October 5, 2011 02:27 pm at 2:27 pm |
  19. sf

    I think what bothers me the most isn t that she made this one misstatement of facts. It's that she has done it repeatedly and hasn't learned that she needs to do fact checking before speaking. I don't think she really even cares if what she says is the truth as long as it keeps the Obama lynch mob foaming at the mouth. All I can say is that if anyone is insane enough to vote for this woman to hold the highest office in the land, they should be locked up due to being a danger to themselves and others.

    October 5, 2011 02:28 pm at 2:28 pm |
  20. Philski

    Easy on the eyes but hard on the ears... Save your money Michele, the end is nearer than you think..

    October 5, 2011 02:28 pm at 2:28 pm |
  21. cf

    How much of her intelligence information comes from "somebody said once..." or "I head somewhere..."? I want presidential candidates who make decisions based on facts and information, not a game of telephone.

    Following the information trail to fact check Michele Bachmann is like listening to REO Speedwagon lyrics: "I heard it from a friend who heard it from a friend who heard it from another..."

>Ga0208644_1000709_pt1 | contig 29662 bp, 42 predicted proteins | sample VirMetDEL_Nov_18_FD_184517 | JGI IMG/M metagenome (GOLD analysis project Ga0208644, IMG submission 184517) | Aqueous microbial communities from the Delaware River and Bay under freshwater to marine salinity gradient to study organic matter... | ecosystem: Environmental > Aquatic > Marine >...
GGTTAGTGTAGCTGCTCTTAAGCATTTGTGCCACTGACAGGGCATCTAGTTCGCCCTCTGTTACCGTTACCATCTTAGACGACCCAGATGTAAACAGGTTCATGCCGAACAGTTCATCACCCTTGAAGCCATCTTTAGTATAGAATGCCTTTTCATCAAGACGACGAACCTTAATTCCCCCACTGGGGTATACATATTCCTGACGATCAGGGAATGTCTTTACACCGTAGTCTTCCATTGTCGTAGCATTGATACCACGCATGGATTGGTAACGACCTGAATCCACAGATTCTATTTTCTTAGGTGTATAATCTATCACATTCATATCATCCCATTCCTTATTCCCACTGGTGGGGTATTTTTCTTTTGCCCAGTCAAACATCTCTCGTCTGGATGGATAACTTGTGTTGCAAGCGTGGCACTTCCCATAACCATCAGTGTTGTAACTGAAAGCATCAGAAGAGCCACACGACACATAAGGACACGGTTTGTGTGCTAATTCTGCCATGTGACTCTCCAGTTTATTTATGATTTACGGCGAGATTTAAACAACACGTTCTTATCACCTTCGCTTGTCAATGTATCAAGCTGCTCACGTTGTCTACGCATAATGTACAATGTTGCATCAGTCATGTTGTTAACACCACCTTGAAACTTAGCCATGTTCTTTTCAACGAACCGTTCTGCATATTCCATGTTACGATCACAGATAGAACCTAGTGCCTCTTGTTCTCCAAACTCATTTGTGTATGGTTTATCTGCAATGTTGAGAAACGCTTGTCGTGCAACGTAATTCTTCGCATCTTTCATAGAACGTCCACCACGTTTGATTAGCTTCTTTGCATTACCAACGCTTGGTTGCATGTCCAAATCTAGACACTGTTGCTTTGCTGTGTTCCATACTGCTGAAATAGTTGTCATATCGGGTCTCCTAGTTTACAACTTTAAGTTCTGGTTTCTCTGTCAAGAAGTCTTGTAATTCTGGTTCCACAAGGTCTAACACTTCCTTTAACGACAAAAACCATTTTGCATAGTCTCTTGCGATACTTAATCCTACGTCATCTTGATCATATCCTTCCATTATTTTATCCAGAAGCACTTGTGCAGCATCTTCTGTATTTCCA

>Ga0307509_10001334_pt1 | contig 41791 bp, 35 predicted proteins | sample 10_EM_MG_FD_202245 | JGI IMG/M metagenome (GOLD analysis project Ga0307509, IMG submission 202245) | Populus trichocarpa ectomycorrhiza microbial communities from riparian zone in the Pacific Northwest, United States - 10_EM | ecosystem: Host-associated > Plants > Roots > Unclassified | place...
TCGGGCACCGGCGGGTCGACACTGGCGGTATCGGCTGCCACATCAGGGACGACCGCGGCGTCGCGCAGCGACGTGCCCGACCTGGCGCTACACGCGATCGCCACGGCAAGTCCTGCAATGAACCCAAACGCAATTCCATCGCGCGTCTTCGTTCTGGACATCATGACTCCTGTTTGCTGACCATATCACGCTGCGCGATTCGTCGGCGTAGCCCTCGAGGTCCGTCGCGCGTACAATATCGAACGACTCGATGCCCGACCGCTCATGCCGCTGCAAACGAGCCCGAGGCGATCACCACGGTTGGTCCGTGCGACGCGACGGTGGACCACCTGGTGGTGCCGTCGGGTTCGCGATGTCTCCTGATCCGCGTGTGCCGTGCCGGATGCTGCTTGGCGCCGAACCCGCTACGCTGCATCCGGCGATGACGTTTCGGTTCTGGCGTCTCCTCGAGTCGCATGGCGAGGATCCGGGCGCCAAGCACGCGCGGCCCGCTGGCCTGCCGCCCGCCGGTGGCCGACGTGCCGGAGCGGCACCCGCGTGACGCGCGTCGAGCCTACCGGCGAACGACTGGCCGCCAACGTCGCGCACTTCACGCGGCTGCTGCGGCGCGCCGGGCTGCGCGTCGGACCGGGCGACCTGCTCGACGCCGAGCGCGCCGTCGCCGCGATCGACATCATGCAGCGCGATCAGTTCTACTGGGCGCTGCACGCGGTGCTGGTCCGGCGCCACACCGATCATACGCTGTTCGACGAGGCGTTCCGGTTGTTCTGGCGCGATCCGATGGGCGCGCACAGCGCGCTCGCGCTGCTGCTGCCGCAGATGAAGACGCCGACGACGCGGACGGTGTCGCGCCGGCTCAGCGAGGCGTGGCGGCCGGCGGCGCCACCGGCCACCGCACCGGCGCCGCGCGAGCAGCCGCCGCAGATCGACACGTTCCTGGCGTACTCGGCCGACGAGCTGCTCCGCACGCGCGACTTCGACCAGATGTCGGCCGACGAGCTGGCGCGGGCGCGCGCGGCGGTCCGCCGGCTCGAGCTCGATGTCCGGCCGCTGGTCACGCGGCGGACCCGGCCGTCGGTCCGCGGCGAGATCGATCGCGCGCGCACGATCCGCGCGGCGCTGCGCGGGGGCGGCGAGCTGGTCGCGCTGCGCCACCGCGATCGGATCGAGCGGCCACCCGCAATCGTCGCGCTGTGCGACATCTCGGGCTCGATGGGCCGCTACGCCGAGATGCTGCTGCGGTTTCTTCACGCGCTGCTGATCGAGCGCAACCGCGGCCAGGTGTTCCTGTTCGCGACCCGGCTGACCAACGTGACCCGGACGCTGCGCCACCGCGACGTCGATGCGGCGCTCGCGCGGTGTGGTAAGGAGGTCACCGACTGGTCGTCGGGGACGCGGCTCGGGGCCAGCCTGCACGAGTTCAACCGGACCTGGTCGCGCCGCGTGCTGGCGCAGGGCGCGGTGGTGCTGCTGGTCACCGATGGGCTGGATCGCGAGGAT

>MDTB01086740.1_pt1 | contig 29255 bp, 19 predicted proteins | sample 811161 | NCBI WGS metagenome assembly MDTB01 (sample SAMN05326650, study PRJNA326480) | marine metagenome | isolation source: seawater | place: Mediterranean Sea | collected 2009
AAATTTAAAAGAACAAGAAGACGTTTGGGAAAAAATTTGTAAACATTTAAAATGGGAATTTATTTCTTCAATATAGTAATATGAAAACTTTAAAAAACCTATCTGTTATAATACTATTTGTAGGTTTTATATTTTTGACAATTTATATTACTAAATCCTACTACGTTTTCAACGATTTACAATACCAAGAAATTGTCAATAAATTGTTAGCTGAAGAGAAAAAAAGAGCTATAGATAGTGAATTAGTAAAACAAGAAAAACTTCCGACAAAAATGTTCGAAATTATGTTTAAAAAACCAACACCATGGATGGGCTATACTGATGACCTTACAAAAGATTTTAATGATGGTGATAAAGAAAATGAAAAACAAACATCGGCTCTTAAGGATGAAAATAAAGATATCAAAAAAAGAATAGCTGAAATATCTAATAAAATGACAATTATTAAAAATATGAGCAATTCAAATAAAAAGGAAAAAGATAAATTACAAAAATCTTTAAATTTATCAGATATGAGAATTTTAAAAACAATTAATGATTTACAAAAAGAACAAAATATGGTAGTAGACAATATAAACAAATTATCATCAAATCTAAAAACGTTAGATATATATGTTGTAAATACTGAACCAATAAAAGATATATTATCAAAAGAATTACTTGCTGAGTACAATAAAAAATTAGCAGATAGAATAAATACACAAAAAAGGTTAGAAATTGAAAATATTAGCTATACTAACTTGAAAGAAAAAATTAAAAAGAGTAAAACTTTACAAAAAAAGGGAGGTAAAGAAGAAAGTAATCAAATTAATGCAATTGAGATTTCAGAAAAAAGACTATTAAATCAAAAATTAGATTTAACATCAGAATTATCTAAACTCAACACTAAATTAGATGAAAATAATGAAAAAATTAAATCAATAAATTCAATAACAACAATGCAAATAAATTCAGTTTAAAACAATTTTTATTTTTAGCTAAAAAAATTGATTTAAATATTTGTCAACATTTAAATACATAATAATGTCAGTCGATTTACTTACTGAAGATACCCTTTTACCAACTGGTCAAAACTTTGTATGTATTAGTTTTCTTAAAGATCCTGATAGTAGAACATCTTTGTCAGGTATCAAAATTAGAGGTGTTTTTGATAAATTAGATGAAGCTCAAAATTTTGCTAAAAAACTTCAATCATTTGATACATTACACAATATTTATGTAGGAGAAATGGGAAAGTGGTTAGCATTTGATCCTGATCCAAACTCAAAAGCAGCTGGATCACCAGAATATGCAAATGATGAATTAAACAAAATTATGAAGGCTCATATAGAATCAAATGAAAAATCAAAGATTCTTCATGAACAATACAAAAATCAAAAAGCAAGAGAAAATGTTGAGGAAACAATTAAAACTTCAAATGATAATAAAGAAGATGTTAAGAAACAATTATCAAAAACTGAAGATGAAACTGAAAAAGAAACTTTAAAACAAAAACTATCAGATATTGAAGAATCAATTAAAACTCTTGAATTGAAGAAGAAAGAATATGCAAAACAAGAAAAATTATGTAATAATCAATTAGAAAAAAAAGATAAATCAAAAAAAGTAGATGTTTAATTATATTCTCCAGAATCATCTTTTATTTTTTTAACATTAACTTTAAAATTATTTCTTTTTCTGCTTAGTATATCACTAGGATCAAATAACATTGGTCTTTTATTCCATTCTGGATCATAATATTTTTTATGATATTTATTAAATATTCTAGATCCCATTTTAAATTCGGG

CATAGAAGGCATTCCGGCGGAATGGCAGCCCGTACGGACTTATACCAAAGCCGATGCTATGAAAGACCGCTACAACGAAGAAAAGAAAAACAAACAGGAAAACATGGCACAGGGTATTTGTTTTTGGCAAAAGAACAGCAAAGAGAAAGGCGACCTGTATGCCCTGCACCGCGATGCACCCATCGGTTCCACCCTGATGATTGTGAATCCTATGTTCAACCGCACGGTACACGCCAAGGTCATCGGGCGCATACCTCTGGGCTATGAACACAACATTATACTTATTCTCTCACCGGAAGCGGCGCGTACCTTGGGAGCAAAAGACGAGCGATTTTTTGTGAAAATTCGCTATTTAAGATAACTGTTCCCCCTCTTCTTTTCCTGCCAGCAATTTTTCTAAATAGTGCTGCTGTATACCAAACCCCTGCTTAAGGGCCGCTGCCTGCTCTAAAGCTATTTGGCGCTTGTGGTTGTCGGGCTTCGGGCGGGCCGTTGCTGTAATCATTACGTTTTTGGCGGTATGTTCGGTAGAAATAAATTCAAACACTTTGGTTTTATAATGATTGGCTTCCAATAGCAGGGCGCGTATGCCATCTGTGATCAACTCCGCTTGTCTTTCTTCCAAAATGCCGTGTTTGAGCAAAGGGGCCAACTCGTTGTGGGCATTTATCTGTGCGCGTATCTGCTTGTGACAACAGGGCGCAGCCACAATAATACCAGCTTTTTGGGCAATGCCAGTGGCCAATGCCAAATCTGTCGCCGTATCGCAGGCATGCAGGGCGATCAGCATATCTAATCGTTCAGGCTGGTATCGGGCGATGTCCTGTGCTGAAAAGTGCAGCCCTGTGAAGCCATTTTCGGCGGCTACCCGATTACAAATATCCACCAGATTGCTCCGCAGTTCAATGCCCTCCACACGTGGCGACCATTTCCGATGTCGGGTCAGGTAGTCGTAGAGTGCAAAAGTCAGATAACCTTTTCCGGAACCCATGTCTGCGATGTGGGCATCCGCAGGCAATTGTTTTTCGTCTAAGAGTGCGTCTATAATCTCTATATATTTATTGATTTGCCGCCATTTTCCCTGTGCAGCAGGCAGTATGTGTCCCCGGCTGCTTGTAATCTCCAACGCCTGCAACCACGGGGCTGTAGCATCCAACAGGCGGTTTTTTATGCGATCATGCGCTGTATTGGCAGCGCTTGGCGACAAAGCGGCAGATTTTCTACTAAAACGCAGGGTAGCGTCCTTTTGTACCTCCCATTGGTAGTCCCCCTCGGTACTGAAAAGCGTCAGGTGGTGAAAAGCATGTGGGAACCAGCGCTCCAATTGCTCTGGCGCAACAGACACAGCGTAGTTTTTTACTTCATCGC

October 5, 2011 02:28 pm at 2:28 pm |
  22. Dennis

    Your reporter got it wrong too! New Hampshire also had a budget surplus in the last fiscal year.

    October 5, 2011 02:29 pm at 2:29 pm |
  23. T

    Hey John, didn't you mean to say "Solyndra?" Solaris is an operating system that Oracle acquired in 2010 and, as far as I know, hasn't been the subject of any government-guaranteed loan. Shouldn't you get your facts straight before you post something on a public forum like this? Or maybe it doesn't matter as much to you because you're not running for office. Good'd probably get an article written naking fun of your gaffe.

    October 5, 2011 02:38 pm at 2:38 pm |
  24. T

    like someone could say of me and my typo..."making fun"

    October 5, 2011 02:39 pm at 2:39 pm |
  25. Katy

    All I can say is vote for Obama. He isn't perfect, but he's the best we've got. AND he's a hell of a good shot!

    October 5, 2011 02:43 pm at 2:43 pm |